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NBA Festivus: Previewing The Pacific, A Division In Chaos Of Its Own Making

The Hook's NBA Festivus Week begins! We start with the Pacific Division, where the Warriors are deluded, the Clippers are lucky and Kobe Bryant is sure to be one happy trooper at the start of the Mike Brown era.

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Since 2008, the Pacific Division has run like a Swiss watch: the L.A. Lakers are great, the Phoenix Suns are good and the L.A. Clippers, Golden State Warriors and Sacramento Kings are completely awful. Things are going to be different in the Pacific this year.

Oh, don't worry: the Kings and Warriors will still likely be completely awful. But the Clippers have risen up, the Lakers are slipping and the Suns' magic is on the verge of running out.

As we preview the division using a worn gimmick, let's first look at the good news. Well, let's call it "good" news.



The Clippers pulled off the NBA's biggest trade since, I'd reckon, 2007 in picking up a 26-year-old Chris Paul. (Let me justify that sentence: Pau Gasol wasn't close to an MVP candidate when he was traded in 2008, and the LeBron James sign-and-trade was more a hostage ransom than a consensual swap. I'd argue that CP3-to-L.A. could be more important than Kevin Garnett-to-Boston, but the Clips need to do something first.) While the Clippers mortgaged a good part of the franchise's future, taking the sure thing in CP3 over the promise of tomorrow is probably smart. I mean, when have the Clippers ever had good fortune with young players? They did Eric Gordon, Al-Farouq Aminu and he who will be selected with Minnesota's unprotected 2012 first-round pick favors by trading them away from the cursed franchise.

The best thing about the CP3 trade is that it comes on the heels of the NBA's worst trade since 2008: the Clippers' awful Baron Davis-Mo Williams swap last February. In that trade, L.A. gave up its own unprotected lottery pick to save $11 million in cap space over two seasons. That unprotected pick became Kyrie Irving; meanwhile, Cleveland dropped Davis via the amnesty clause, meaning it basically stole Irving from the Clippers. (The 2008 trade that rates as the worst in recent years: Kevin Love for O.J. Mayo. Yes, a GM got taken to school by Kevin McHale.)

The best, best thing about the CP3 trade is that without some seriously shady interference by the NBA commissioner, the point guard would have ended up bolstering the Lakers and keeping the Clippers pressed down in submission. GM Neil Olshey will never get full credit for this one: the most powerful man in the sport had to buck fate and the course of things to get L.A. its MVP candidate.

The Pacific's other additions, save one, have been less alluring. The Clippers also picked up Chauncey Billups via an amnesty auction that Adrian Wojnarowski almost immediately raised red flags over, and Caron Butler via a bloated contract that common sense almost immediately raised red flags over. The Suns drafted the lesser Morris twin (Markieff) when the better Morris twin was still on the board and ganked Shannon Brown from the Lakers (congratulations! you won a brand new Shann-- nevermind) and somehow decided to also add Ronnie Price and Sebastian Telfair, who would be All-Stars in the D-League, actually, so ... good job. (The guard drop-off in Phoenix is amazing. You have two-time MVP Steve Nash and the solid Jared Dudley ... and then you have Telfair, Price and Brown. Yeesh.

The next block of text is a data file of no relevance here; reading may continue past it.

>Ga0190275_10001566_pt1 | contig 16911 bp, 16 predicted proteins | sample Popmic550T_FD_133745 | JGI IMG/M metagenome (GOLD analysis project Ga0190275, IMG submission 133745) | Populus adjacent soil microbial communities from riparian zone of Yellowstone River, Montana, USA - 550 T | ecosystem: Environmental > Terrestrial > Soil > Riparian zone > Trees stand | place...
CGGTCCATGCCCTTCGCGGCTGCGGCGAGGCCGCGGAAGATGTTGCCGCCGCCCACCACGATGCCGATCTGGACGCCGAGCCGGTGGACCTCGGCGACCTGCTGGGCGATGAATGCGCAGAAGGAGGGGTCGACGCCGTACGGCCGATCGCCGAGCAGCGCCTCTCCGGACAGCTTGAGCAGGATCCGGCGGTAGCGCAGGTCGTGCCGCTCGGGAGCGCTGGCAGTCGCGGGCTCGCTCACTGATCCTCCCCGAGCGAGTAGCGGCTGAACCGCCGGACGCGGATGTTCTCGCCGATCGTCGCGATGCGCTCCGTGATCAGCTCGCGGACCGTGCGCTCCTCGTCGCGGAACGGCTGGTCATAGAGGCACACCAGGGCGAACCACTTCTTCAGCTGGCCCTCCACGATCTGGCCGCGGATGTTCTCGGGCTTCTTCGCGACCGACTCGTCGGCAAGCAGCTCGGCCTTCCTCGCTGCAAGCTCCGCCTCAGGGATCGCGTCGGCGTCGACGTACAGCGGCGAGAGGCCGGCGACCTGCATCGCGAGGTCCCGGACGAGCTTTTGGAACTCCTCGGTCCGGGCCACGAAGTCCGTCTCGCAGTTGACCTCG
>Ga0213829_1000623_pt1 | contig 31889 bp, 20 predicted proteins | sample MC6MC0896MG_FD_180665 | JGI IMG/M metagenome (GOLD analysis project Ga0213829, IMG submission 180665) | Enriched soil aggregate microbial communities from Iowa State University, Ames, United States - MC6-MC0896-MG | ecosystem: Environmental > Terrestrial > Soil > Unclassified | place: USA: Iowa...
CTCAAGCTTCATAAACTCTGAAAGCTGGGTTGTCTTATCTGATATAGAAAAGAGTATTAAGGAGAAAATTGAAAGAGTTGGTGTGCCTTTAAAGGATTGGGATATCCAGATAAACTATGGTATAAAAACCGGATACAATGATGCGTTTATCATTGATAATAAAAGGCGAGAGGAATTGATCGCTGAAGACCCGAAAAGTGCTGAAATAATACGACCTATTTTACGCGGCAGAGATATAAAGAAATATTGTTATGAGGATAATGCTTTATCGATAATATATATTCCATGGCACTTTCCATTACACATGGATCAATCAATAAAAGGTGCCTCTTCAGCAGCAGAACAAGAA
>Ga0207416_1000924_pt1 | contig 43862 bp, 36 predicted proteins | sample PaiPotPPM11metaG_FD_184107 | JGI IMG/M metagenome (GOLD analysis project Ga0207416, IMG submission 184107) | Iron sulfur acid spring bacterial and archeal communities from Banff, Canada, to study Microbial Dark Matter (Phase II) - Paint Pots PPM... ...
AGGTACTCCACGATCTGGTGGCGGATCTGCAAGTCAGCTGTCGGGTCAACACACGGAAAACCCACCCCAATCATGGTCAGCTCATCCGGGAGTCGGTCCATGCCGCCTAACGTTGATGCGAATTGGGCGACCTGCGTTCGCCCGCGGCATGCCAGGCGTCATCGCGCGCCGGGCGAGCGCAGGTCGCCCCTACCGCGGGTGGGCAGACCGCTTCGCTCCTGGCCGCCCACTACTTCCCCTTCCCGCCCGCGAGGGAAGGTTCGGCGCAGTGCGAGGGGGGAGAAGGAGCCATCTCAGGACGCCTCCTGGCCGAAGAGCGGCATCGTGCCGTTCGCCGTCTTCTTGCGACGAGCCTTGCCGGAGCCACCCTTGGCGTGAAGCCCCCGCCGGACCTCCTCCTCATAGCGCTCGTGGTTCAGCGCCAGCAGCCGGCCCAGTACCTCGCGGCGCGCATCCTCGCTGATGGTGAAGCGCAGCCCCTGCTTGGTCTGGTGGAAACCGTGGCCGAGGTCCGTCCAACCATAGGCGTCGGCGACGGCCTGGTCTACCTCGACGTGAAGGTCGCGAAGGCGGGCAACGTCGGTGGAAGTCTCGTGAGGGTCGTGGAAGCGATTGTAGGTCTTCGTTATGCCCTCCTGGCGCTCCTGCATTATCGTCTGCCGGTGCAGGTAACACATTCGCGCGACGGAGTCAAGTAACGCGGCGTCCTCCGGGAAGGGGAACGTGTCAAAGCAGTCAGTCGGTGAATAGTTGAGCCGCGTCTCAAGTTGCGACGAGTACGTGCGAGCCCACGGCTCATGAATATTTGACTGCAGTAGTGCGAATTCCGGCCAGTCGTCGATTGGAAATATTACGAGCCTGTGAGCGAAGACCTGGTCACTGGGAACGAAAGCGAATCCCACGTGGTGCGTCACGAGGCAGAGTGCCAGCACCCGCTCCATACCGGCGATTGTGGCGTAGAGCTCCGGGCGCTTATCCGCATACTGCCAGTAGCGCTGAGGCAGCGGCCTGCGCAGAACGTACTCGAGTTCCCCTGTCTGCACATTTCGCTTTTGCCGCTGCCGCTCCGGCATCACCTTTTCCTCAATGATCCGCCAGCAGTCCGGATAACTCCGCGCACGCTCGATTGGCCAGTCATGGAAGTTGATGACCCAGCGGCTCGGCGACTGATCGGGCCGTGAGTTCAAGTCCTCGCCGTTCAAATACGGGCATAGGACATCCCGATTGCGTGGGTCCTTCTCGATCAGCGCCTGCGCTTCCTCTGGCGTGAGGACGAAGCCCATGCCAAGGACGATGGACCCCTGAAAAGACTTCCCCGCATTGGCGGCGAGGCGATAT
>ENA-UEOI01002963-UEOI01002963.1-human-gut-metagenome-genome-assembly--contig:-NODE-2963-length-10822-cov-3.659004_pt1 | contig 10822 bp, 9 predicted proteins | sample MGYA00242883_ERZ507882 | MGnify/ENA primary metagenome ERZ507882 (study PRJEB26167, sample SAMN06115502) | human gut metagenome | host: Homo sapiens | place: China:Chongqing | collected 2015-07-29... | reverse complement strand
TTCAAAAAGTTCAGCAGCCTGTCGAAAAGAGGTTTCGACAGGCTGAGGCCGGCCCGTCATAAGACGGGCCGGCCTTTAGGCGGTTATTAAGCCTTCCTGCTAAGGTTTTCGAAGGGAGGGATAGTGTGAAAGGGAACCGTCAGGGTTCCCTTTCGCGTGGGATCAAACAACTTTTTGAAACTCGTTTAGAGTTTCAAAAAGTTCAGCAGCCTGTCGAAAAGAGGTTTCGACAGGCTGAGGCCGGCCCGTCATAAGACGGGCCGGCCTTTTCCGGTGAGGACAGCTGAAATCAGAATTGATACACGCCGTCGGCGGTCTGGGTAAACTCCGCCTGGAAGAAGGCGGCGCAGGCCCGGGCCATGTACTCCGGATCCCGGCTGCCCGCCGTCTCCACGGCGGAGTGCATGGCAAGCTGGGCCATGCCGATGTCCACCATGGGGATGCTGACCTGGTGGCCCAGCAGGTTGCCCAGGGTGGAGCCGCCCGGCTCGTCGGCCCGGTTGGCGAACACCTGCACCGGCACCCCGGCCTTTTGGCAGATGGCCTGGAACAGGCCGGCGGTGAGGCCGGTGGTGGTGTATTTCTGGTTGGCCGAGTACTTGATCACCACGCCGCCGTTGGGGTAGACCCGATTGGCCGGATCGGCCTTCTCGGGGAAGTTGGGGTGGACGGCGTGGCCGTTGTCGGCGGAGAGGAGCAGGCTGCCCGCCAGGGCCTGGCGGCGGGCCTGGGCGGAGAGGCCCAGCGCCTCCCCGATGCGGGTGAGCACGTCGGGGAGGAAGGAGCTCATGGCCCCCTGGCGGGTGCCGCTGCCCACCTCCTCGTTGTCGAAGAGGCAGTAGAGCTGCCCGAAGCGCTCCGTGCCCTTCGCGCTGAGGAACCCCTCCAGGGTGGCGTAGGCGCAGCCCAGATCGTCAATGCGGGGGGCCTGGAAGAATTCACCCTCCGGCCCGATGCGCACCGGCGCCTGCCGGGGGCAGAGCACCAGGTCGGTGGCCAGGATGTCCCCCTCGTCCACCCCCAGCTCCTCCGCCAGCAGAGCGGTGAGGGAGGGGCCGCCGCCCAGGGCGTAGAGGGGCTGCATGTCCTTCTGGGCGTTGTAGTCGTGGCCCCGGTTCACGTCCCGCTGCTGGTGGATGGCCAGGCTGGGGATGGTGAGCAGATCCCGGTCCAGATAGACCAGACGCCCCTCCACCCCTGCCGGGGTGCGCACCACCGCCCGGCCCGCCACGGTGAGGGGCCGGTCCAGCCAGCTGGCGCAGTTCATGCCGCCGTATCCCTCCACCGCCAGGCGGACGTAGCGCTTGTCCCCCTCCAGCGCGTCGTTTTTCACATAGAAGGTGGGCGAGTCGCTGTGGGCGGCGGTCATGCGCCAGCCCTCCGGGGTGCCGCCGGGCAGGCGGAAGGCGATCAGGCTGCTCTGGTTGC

The Warriors added Kwame Brown -- we'll save him for the Airing of Grievances -- and draft pick Klay Thompson, whose claims to fames include being the son of Mychal Thompson and handling his marijuana arrest really maturely. (It's hilarious that he managed to turn getting busted for possession into a positive character note in the draft run-up. This league can be really ridiculous sometimes.) Sacramento brought in Chuck Hayes, who becomes the first King in modern history to not have an overwhelming urge to shoot the ball the second he touches it. The Kings also brought back John Salmons -- they really missed the 17-65 season they had last time he was with the team -- and "won" Travis Outlaw on the amnesty auction. (Given that Kings boss Geoff Petrie has always had shades of Billy Knight, it makes sense that Petrie would bid almost 50 percent of Outlaw's contract. Were Knight still working, he would have bid the whole damn thing.)

The Kings also drafted Jimmer Fredette, an unassailable decision that you will respect and fear.



The Kings have high hopes for the Tyreke Evans-DeMarcus Cousins tandem. Soak that in for a minute: the Kings have high hopes for the Tyreke Evans-DeMarcus Cousins tandem. You may recall that Cousins socked teammate Donte Greene in a locker room fight last season because Greene passed the ball to Evans, not Cousins, on a critical possession. Within months of joining forces, Evans and Cousins were causing locker room brawls over shots. Now Marcus Thornton (whose nickname, Baby Buckets, is adapted from Ricky Davis), Travis Outlaw ("I shoot jumpers like layups"), J.J. Hickson (the self-proclaimed best power forward in the NBA, who is likely the fourth best PF on this team), Jimmer Fredette and John "dribble-dribble-dribble-dribble-cock head-shoot" Salmons are all on the team. This sounds like a great idea.